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AC and WS : How little separates the airlines anymore

AC and WS : How little separates the airlines anymore

Old May 12, 18, 7:35 am
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AC and WS : How little separates the airlines anymore

https://www.msn.com/en-ca/money/tops...cid=spartandhp
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Old May 12, 18, 8:41 am
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Funny, this seems to be the same (or more or less) as

WestJet and Air Canada: How little separates the airlines anymore | CBC News

(Upon checking, MSN actually quotes the cbc piece.)
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Old May 12, 18, 9:04 am
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I would argue that nothing has separated WS and AC for a long time, from the point of view of the occasional economy traveller. AC still has a big edge for people who sit up front or fly often enough to get status. But they barely mention those folks in the article, just a nod to frequent flyer program loyalty.

With the 787, WS will start to catch up for some international business class flights.
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Old May 12, 18, 9:07 am
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Originally Posted by smallmj View Post
AC still has a big edge for people who sit up front or fly often enough to get status..
Which is a small slice of the traveling public, albeit a lucrative one.
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Old May 12, 18, 9:23 am
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Some folks Are Unable to Do Basic Math

The claim is not backed up by actual facts. On the contrary, the comparison data printed in the article highlights significant differences in the operating characteristics of the two distinct airlines. Perhaps they are similar on domestic operations, but when it comes to the key source of profits for AC, its long haul foreign routes, they are very different airlines.

Those in the industry say differences between the two carriers are essentially non-existent.
And this ladies and gentlemen may explain why so many Canadian airlines have failed. The so called experts are unable to grasp the key characteristics. Duh, hey Charlie, let's show some flare and lease us some planes and we can be just like the big Guys. We can call it Jet-Stop, and have FAs in cool lime green outfits that are really tight, yuck, yuck.

i. AC has 73 widebody aircraft vs. West Jet's 4 - On this characteristic alone there is little to compare.
ii. AC has 2.3X the personnel that encompasses multiple jurisdictions and social benefit environments. The workforce is very different from West Jet. Hiring and retaining foreign language personnel is no easy task. Hiring, training and retaining widebodypilots is more expensive and difficult than it is with the B737/AB 319/20/21. (At least that's what the industry journals say.)
iii. AC is a worldwide operation that must comply with regulations that vary from country to country. It is expensive to maintain a presence in multiple foreign locations.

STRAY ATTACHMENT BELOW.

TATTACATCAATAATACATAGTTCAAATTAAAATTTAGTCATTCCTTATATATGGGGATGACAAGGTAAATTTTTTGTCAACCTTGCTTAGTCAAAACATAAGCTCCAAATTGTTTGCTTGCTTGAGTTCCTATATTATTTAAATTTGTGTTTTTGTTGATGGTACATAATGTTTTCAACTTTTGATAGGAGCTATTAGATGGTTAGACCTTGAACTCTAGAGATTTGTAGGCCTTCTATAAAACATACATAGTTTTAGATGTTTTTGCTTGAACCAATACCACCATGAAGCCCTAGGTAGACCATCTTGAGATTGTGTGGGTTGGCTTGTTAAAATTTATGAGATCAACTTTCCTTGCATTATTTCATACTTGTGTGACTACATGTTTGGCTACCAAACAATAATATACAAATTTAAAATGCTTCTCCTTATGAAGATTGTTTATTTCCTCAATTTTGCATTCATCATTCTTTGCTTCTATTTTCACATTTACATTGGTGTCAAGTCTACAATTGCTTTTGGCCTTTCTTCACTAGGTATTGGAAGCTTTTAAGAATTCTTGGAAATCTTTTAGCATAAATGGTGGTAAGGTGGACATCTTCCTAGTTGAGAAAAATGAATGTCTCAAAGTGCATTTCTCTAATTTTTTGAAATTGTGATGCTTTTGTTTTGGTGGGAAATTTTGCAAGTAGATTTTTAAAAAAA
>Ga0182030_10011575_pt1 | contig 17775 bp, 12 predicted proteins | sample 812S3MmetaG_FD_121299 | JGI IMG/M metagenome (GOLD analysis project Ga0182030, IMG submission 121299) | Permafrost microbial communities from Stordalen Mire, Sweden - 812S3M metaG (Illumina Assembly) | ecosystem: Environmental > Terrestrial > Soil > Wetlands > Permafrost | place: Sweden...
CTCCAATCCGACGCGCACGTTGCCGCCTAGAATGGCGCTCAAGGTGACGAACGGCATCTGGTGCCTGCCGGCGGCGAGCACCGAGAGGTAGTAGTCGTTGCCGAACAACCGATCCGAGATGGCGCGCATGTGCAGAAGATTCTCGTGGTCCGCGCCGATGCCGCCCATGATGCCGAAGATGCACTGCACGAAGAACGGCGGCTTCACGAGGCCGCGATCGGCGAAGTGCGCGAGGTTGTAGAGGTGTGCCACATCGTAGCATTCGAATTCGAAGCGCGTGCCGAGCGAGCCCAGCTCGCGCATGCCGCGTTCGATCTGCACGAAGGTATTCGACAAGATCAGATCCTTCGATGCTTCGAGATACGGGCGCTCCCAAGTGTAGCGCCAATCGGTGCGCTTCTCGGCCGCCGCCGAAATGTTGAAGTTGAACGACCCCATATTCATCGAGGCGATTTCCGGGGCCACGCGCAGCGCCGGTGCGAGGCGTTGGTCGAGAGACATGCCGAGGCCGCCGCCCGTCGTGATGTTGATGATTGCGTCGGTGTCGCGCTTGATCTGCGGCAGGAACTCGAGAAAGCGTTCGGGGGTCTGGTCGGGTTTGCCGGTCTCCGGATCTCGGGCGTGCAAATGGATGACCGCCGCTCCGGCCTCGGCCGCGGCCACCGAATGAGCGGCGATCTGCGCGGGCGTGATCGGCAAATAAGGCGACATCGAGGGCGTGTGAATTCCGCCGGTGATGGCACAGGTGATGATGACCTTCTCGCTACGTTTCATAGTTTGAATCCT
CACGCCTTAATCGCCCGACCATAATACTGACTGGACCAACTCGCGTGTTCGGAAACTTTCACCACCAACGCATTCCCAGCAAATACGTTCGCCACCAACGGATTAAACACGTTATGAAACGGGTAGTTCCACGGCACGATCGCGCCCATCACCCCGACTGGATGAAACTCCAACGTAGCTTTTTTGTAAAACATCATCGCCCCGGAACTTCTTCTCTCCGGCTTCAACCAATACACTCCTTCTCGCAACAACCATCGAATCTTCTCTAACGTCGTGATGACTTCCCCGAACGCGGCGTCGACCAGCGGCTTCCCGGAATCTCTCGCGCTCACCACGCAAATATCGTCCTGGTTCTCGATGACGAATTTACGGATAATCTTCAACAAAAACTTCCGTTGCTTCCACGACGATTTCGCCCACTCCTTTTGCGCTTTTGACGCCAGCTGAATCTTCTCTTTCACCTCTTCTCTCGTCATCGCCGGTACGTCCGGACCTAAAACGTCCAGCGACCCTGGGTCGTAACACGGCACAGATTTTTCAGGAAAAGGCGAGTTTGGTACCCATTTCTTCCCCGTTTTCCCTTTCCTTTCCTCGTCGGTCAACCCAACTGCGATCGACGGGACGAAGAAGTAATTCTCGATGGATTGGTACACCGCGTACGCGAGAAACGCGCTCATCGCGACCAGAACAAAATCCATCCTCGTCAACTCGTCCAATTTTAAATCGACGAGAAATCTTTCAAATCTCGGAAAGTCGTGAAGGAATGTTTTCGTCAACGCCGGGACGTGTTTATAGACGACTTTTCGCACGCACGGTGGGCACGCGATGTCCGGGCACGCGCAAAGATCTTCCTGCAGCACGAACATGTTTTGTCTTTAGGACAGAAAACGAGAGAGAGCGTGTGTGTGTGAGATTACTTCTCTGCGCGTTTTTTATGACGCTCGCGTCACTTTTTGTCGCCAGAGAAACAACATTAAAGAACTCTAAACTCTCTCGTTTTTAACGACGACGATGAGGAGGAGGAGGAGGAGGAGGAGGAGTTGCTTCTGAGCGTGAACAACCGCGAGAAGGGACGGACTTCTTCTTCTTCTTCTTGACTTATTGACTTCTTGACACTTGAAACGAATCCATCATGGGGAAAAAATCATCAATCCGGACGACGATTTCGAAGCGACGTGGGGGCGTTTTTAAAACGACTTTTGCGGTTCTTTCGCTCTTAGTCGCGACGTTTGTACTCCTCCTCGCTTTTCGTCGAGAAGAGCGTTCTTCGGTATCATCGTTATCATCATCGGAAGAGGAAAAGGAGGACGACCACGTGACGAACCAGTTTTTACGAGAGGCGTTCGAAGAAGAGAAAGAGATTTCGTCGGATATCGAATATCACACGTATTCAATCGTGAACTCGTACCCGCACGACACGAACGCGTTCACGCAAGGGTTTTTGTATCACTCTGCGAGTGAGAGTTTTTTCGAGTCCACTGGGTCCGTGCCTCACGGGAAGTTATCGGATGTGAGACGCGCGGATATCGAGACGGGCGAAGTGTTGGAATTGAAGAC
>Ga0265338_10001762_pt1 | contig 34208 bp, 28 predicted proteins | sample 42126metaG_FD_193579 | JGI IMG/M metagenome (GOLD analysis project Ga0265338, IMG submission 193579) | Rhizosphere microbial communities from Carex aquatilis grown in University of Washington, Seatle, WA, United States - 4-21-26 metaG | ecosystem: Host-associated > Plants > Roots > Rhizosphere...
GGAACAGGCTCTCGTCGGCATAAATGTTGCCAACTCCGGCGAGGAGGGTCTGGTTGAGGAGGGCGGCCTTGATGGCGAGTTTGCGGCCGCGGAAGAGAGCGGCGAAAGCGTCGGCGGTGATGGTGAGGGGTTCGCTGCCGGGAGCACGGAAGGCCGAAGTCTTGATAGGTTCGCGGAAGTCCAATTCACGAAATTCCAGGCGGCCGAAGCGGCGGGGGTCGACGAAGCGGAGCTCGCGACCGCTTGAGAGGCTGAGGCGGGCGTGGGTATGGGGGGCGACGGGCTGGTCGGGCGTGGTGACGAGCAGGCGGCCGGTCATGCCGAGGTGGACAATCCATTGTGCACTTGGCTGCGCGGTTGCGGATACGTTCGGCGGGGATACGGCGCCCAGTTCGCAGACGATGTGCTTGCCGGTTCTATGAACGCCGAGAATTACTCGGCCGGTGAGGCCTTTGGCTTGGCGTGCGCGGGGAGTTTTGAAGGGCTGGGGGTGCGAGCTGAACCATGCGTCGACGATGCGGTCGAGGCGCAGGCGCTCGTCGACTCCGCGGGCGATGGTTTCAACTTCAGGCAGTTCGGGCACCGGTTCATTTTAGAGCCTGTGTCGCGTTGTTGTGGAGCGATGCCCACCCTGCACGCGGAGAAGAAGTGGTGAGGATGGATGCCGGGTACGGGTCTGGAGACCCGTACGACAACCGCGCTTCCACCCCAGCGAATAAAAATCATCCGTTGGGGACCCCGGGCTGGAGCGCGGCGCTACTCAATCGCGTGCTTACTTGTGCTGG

iv. AC is more of a full service airline offering meals , lounges and complex partner connections.

I get it, West Jet says it is changing. Let me know when it does, because it is still West Jet the domestic bus service of the sky until its wide bodies arrive and it actually provides the lie flats, full service and multiple long haul foreign routes. An airline can't just show up in HKG, PVG, PEK, NRT etc. and in its best Gomer Pyle voice say surprise, surprise we are flying here now. These airports have no more slots to award. They are at capacity. Until West Jet is in a strategic alliance, it will be at a disadvantage. The assumption that Delta will welcome West Jet with open arms assumes a lot of things, especially that DL and its Asian partners will want another competitor on their routes and that AC and the Chinese carriers will cede market share. AC has a death grip on some of the best slots to and from Asia and premium class pax look at schedules. I know I do. The profit on these long haul routes is generated from the premium class, especially the paid business class cabin.
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Old May 12, 18, 12:45 pm
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See this:

https://www.flyertalk.com/forum/westjet-westjet-rewards/1903332-more-like-ac-every-day.html
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Old May 13, 18, 8:38 am
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Originally Posted by Transpacificflyer View Post
I get it, West Jet says it is changing. Let me know when it does, because it is still West Jet the domestic bus service of the sky until its wide bodies arrive and it actually provides the lie flats, full service and multiple long haul foreign routes.
If you're sitting in Y, AC is also very much the domestic bus of the skies. Except the AC bus has a much worse OTP.
If you're sitting in Y on a rouge flight, it's an especially uncomfortable bus that's seriously overcrowded. Also with a "last in North America" OTP.
Since most domestic flights in Canada are pretty short, WS represents a valid option that is fully comparable to AC's Y product. If one is a flying bus on domestic routes, so is the other.